Honourbale Minister for Foreign Affairs and Regional Integration, Madam Shirley Ayorkor Botchwey holds bilateral talks with the President of Cyprus, Nikos Christodoulides

Cyprus President shares Ms. Botchwey’s Commonwealth Vision

The President of Cyprus, Nikos Christodoulides said on Wednesday that he shared Ghanaian Foreign Minister and candidate for Commonwealth Secretary-General Shirley A. Botchwey’s vision for the Commonwealth, according to diplomats.

President Christodoulides made the remarks when he hosted a meeting with Ms. Botchwey, one of Africa’s top diplomats, at his office in Nicosia, the Cypriot capital, to discuss bilateral and multilateral issues, they said.

Ms. Botchwey’s vision for what she has called “A New Commonwealth” is founded on six-pillars, including stimulating trade and investment among the organization’s 56 member-countries who have a total annual GDP of over US$13 trillion.

Other pillars of Ms. Botchwey’s agenda include
skills training, innovation and financial support for start-ups to open up job opportunities at home for the youth, to stem the tide of illegal migration. Young people below age 30 comprise 60 percent of the Commonwealth’s 2.6 billion population.

The rest are democracy and good governance; climate change; building resilience in Small Island Developing States (SIDS) and Small States, and strengthening the London-based Secretariat to serve member-countries better.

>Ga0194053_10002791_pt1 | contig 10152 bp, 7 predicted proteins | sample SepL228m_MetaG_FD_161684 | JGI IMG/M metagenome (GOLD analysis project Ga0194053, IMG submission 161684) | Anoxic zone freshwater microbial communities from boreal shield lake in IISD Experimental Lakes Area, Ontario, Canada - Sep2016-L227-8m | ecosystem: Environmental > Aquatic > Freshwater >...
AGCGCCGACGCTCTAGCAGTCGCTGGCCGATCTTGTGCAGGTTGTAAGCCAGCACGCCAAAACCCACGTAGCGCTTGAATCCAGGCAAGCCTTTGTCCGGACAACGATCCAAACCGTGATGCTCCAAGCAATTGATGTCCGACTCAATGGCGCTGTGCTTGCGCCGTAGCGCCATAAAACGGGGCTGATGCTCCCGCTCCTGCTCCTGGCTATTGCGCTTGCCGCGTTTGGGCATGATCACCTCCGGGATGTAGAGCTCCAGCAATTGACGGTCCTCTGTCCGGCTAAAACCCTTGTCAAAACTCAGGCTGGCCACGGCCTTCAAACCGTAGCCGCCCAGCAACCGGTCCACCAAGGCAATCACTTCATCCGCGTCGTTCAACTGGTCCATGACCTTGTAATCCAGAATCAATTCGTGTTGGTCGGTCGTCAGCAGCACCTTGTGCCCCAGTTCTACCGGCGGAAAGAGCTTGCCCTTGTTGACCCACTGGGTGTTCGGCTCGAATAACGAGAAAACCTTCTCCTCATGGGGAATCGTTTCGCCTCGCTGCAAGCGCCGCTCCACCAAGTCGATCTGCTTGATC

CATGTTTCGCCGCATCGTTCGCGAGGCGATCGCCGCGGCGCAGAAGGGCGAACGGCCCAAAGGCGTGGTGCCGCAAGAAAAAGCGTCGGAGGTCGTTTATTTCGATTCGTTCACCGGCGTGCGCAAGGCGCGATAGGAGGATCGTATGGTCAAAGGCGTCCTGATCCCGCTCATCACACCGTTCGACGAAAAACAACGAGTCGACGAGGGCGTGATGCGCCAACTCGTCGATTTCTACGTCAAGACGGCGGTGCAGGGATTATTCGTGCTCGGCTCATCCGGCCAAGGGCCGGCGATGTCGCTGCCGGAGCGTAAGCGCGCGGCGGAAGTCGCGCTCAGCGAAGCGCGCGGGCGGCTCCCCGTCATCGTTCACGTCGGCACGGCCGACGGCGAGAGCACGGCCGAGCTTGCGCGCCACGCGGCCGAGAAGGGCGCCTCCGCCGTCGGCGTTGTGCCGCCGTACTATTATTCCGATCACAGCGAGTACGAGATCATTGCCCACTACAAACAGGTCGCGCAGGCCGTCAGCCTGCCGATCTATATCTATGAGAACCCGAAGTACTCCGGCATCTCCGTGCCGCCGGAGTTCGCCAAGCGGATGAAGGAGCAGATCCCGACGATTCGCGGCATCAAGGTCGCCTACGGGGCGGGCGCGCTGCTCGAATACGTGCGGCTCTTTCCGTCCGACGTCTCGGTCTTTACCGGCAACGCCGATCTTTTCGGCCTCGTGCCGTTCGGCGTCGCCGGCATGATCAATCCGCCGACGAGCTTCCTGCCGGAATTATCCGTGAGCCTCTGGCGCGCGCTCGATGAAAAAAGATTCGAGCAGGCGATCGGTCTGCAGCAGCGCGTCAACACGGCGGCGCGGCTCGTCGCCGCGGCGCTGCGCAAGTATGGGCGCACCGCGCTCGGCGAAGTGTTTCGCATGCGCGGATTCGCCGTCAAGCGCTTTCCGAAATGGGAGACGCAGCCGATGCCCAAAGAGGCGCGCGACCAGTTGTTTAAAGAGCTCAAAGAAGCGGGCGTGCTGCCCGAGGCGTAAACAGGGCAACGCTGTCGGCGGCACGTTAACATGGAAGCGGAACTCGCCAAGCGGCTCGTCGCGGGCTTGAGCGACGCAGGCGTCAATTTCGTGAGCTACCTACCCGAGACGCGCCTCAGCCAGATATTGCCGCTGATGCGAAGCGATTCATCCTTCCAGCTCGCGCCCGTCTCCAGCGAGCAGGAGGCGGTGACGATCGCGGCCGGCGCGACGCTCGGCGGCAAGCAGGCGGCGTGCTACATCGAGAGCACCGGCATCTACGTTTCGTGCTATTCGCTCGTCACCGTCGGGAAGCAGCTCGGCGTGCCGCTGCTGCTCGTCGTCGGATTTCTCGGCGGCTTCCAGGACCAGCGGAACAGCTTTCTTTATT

Ms. Botchwey, has pledged to magnify and use the collective voice of Commonwealth nations to address the global climate crisis which is having a devastating ecological and socio-economic impact on the planet, and on SIDS and Small States in particular.

In May, at a SIDS Forum in Antigua, she called on international financial institutions and industrialized countries to re-engineer the global financial architecture to protect countries facing a clear existential threat from climate disasters and other external political crises.

The Commonwealth includes 33 Small States, of which 25 are SIDS. The Commonwealth is considered a voice for the most vulnerable states. Unlike the UN where five permanent members have the power of veto on the Security Council, each member-country of the Commonwealth has an equal vote in decision-making.

“The Commonwealth is a powerful organization, but it needs a different outlook and a new approach to make it even more impactful,” Cypriot foreign minister Dr. Constantinos Kombos, told Ms. Botchwey at a separate meeting.

Commonwealth Heads of Government will elect a new Secretary-General at their next summit when they meet in October in the Pacific Island state of Samoa.

The new leader will replace Baroness Patricia Scotland, a British Dominican, whose final term ends this year.

Ms. Botchwey, a lawyer, has served as Ghana’s foreign minister for nearly eight years, and is a member of Ghana’s national security council. She was deputy foreign minister nearly 20 years ago, and chaired the Council of Ministers of Ecowas, the west African regional body from 2020 to 2022.